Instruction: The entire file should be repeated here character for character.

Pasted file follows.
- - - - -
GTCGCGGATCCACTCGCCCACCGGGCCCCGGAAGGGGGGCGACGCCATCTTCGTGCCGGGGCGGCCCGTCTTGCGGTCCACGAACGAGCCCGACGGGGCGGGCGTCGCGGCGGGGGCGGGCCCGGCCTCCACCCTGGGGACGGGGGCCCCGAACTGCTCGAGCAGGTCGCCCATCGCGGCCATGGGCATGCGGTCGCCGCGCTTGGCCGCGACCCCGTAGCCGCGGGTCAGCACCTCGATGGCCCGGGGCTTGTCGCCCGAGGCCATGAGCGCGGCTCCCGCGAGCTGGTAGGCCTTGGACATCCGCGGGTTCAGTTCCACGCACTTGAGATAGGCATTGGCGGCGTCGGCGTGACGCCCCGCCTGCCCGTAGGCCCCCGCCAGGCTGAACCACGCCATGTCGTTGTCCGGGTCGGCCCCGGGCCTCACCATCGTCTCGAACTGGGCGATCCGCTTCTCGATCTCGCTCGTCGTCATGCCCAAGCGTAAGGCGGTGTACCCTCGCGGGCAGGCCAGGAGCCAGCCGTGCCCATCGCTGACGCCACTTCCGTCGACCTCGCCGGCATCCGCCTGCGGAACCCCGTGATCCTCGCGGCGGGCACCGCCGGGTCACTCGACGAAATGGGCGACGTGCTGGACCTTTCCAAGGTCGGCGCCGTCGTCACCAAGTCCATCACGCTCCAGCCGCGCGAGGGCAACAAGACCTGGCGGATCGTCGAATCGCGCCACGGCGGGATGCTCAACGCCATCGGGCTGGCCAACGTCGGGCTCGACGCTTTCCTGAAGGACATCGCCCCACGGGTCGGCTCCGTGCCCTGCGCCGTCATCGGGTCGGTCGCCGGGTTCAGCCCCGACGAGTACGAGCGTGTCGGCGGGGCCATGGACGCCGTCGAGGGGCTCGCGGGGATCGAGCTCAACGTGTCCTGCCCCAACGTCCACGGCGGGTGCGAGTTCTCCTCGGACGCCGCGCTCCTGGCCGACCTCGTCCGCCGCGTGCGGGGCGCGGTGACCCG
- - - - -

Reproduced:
GTCGCGGATCCACTCGCCCACCGGGCCCCGGAAGGGGGGCGACGCCATCTTCGTGCCGGGGCGGCCCGTCTTGCGGTCCACGAACGAGCCCGACGGGGCGGGCGTCGCGGCGGGGGCGGGCCCGGCCTCCACCCTGGGGACGGGGGCCCCGAACTGCTCGAGCAGGTCGCCCATCGCGGCCATGGGCATGCGGTCGCCGCGCTTGGCCGCGACCCCGTAGCCGCGGGTCAGCACCTCGATGGCCCGGGGCTTGTCGCCCGAGGCCATGAGCGCGGCTCCCGCGAGCTGGTAGGCCTTGGACATCCGCGGGTTCAGTTCCACGCACTTGAGATAGGCATTGGCGGCGTCGGCGTGACGCCCCGCCTGCCCGTAGGCCCCCGCCAGGCTGAACCACGCCATGTCGTTGTCCGGGTCGGCCCCGGGCCTCACCATCGTCTCGAACTGGGCGATCCGCTTCTCGATCTCGCTCGTCGTCATGCCCAAGCGTAAGGCGGTGTACCCTCGCGGGCAGGCCAGGAGCCAGCCGTGCCCATCGCTGACGCCACTTCCGTCGACCTCGCCGGCATCCGCCTGCGGAACCCCGTGATCCTCGCGGCGGGCACCGCCGGGTCACTCGACGAAATGGGCGACGTGCTGGACCTTTCCAAGGTCGGCGCCGTCGTCACCAAGTCCATCACGCTCCAGCCGCGCGAGGGCAACAAGACCTGGCGGATCGTCGAATCGCGCCACGGCGGGATGCTCAACGCCATCGGGCTGGCCAACGTCGGGCTCGACGCTTTCCTGAAGGACATCGCCCCACGGGTCGGCTCCGTGCCCTGCGCCGTCATCGGGTCGGTCGCCGGGTTCAGCCCCGACGAGTACGAGCGTGTCGGCGGGGCCATGGACGCCGTCGAGGGGCTCGCGGGGATCGAGCTCAACGTGTCCTGCCCCAACGTCCACGGCGGGTGCGAGTTCTCCTCGGACGCCGCGCTCCTGGCCGACCTCGTCCGCCGCGTGCGGGGCGCGGTGACCCG